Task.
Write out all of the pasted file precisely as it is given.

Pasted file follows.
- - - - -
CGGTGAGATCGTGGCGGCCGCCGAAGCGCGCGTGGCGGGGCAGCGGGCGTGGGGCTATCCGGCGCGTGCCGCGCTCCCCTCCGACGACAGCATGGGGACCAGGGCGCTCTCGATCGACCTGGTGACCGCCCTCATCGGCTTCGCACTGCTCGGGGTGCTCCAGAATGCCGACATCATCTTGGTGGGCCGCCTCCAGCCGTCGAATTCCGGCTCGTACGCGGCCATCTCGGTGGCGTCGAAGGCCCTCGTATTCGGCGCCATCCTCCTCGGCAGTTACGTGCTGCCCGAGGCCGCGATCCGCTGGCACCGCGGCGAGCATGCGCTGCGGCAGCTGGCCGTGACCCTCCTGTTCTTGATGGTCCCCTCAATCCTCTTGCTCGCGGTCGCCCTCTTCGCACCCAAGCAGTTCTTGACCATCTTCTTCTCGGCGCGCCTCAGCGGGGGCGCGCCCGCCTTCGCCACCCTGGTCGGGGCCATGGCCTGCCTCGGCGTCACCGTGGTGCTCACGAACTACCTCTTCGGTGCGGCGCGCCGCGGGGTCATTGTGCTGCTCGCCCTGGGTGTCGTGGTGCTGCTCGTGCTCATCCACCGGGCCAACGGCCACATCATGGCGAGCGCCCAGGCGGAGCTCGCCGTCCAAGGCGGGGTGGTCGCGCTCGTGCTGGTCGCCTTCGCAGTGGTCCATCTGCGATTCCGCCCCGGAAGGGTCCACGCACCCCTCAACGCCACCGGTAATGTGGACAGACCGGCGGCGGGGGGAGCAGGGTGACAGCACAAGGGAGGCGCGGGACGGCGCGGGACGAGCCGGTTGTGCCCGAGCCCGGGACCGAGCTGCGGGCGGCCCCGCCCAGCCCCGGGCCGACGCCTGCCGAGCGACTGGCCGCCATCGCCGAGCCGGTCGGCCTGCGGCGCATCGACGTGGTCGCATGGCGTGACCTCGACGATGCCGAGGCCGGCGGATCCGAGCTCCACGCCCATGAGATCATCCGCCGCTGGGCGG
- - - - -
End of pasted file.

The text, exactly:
CGGTGAGATCGTGGCGGCCGCCGAAGCGCGCGTGGCGGGGCAGCGGGCGTGGGGCTATCCGGCGCGTGCCGCGCTCCCCTCCGACGACAGCATGGGGACCAGGGCGCTCTCGATCGACCTGGTGACCGCCCTCATCGGCTTCGCACTGCTCGGGGTGCTCCAGAATGCCGACATCATCTTGGTGGGCCGCCTCCAGCCGTCGAATTCCGGCTCGTACGCGGCCATCTCGGTGGCGTCGAAGGCCCTCGTATTCGGCGCCATCCTCCTCGGCAGTTACGTGCTGCCCGAGGCCGCGATCCGCTGGCACCGCGGCGAGCATGCGCTGCGGCAGCTGGCCGTGACCCTCCTGTTCTTGATGGTCCCCTCAATCCTCTTGCTCGCGGTCGCCCTCTTCGCACCCAAGCAGTTCTTGACCATCTTCTTCTCGGCGCGCCTCAGCGGGGGCGCGCCCGCCTTCGCCACCCTGGTCGGGGCCATGGCCTGCCTCGGCGTCACCGTGGTGCTCACGAACTACCTCTTCGGTGCGGCGCGCCGCGGGGTCATTGTGCTGCTCGCCCTGGGTGTCGTGGTGCTGCTCGTGCTCATCCACCGGGCCAACGGCCACATCATGGCGAGCGCCCAGGCGGAGCTCGCCGTCCAAGGCGGGGTGGTCGCGCTCGTGCTGGTCGCCTTCGCAGTGGTCCATCTGCGATTCCGCCCCGGAAGGGTCCACGCACCCCTCAACGCCACCGGTAATGTGGACAGACCGGCGGCGGGGGGAGCAGGGTGACAGCACAAGGGAGGCGCGGGACGGCGCGGGACGAGCCGGTTGTGCCCGAGCCCGGGACCGAGCTGCGGGCGGCCCCGCCCAGCCCCGGGCCGACGCCTGCCGAGCGACTGGCCGCCATCGCCGAGCCGGTCGGCCTGCGGCGCATCGACGTGGTCGCATGGCGTGACCTCGACGATGCCGAGGCCGGCGGATCCGAGCTCCACGCCCATGAGATCATCCGCCGCTGGGCGG